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Is there a reason for these WITH NOCHECK / CHECK CONSTRAINT

    Question

  • Hello,

    I'm a little bit puzzled by these:

    ALTER TABLE [dbo].[FactFacture] WITH NOCHECK ADD CONSTRAINT [FK_FactFacture_DimConfigurationDArticle] FOREIGN KEY([codeCompagnie], [codeConfigurationDArticle]) REFERENCES [dbo].[DimConfigurationDArticle] ([codeCompagnie], [codeConfigurationDArticle])

    GO
    ALTER TABLE [dbo].[FactFacture] CHECK CONSTRAINT [FK_FactFacture_DimConfigurationDArticle]
    GO

    All the foreign key in a project are created this way, BEFORE data is actuallt inserted in the tables. I have the following questions:

    1) why create the foreign key using "WITH NOCHECK" and immediately after, use the "CHECK CONTRAINT". As far as i know, the foreign should be created with the contraint enabled.

    2) Does the effect of these combos is different if the constraints are enabled AFTER data is loaded in the table.

    There are over 100 foreign keys in that project and before i proceed with changing everythong with a single ALTER TABLE WITH CHECK, I want to be sure that I'm not misunderstanding some advance concept on foreign keys.

    Regards,

    Eric

    • Edited by arkadia Friday, April 24, 2009 2:01 PM
    Friday, April 24, 2009 1:34 PM

Answers

  • - The "with check/nocheck" is to tell SQL Server to check the rows or not before adding or enabling the constraint.
    - The "check / nocheck" is to enable / disable the constraint.

    You can add or enable the constraint without checking existing rows, but the constraint will be marked as not trusted. If you try to add or enable a constraint checking existing rows, and there is a row breaking the constraint, then you will not be able to add or enable the constraint.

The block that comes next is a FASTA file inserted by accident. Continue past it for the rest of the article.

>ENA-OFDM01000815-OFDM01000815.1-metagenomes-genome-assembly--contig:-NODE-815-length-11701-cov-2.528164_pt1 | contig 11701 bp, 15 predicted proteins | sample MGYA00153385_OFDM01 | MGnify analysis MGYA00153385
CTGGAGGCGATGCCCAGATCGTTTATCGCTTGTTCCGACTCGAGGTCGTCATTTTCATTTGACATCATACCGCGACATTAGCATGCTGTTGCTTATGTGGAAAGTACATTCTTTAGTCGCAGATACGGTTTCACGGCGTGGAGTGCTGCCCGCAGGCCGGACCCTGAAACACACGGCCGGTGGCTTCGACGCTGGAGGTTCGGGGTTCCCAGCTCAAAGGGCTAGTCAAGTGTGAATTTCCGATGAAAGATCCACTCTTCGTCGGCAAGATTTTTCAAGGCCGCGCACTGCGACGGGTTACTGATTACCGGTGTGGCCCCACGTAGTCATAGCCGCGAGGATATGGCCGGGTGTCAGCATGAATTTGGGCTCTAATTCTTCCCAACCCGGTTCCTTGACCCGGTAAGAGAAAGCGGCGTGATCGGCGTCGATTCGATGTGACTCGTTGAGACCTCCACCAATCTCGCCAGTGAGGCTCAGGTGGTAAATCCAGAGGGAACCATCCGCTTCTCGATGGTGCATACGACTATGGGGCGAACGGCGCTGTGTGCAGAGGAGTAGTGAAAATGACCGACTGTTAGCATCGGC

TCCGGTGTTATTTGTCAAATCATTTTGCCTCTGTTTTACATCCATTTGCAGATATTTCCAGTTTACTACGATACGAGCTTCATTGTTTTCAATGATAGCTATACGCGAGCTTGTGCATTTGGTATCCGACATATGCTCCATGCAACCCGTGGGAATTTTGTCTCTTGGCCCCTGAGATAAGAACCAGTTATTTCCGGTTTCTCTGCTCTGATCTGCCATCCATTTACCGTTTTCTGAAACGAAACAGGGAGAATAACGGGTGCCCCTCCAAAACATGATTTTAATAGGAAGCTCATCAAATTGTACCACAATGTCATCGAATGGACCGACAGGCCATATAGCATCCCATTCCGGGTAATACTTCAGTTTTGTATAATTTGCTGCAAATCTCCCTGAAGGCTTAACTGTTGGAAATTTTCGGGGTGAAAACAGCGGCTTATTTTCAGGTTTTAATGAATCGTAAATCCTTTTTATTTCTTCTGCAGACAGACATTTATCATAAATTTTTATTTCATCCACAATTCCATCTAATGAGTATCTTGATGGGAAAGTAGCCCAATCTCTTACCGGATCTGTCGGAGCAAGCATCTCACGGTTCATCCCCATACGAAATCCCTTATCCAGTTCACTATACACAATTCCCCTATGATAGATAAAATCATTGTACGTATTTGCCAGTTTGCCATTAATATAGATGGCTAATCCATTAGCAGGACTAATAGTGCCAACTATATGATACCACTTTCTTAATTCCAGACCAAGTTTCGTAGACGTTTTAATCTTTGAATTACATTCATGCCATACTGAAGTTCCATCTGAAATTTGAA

To disable a constraint it does not matter the use of "with check / nocheck".

    If you are creating a table, then it does not make much sense to split the introduction of a new constraint in two parts, like you show in your post, because there is not row to check. When you use the two statements, one to create the constraint and another to enable it, you are asuring that at least the constraint is being created even if there are rows breaking ti.


    Example:


    USE Northwind;
    GO
    
    CREATE TABLE dbo.t1 (
    c1 INT NOT NULL PRIMARY KEY
    );
    
    CREATE TABLE dbo.t2 (
    c1 INT NOT NULL IDENTITY PRIMARY KEY,
    c2 INT NOT NULL);
    GO
    
    -- this row will break the FK constraint
    INSERT INTO dbo.t2(c2) VALUES(1);
    GO
    
    -- add the constraint without checking existing rows
    -- if we do not use "with nocheck", then the constraint can not be added
    ALTER TABLE dbo.t2 WITH NOCHECK
    ADD CONSTRAINT FK_t2_t1 FOREIGN KEY (c2)
    REFERENCES dbo.t1(c1);
    GO
    
    -- the constraint was added but it is marked as not trusted
    SELECT [name], type_desc, is_disabled, is_not_trusted
    FROM sys.foreign_keys
    WHERE parent_object_id = OBJECT_ID('dbo.t2');
    GO
    
    -- try to mark it as trusted
    -- enabling the constraint and checking existing rows
    -- it will fail is there is a row breaking the constraint
    ALTER TABLE dbo.t2 WITH CHECK CHECK CONSTRAINT FK_t2_t1;
    GO
    
    SELECT [name], type_desc, is_disabled, is_not_trusted
    FROM sys.foreign_keys
    WHERE parent_object_id = OBJECT_ID('dbo.t2');
    GO
    
    -- add a row into t1 to fix
    -- the reference from t2
    INSERT INTO dbo.t1(c1) VALUES(1);
    GO
    
    -- try to mark it as trusted
    -- enabling the constraint and checking existing rows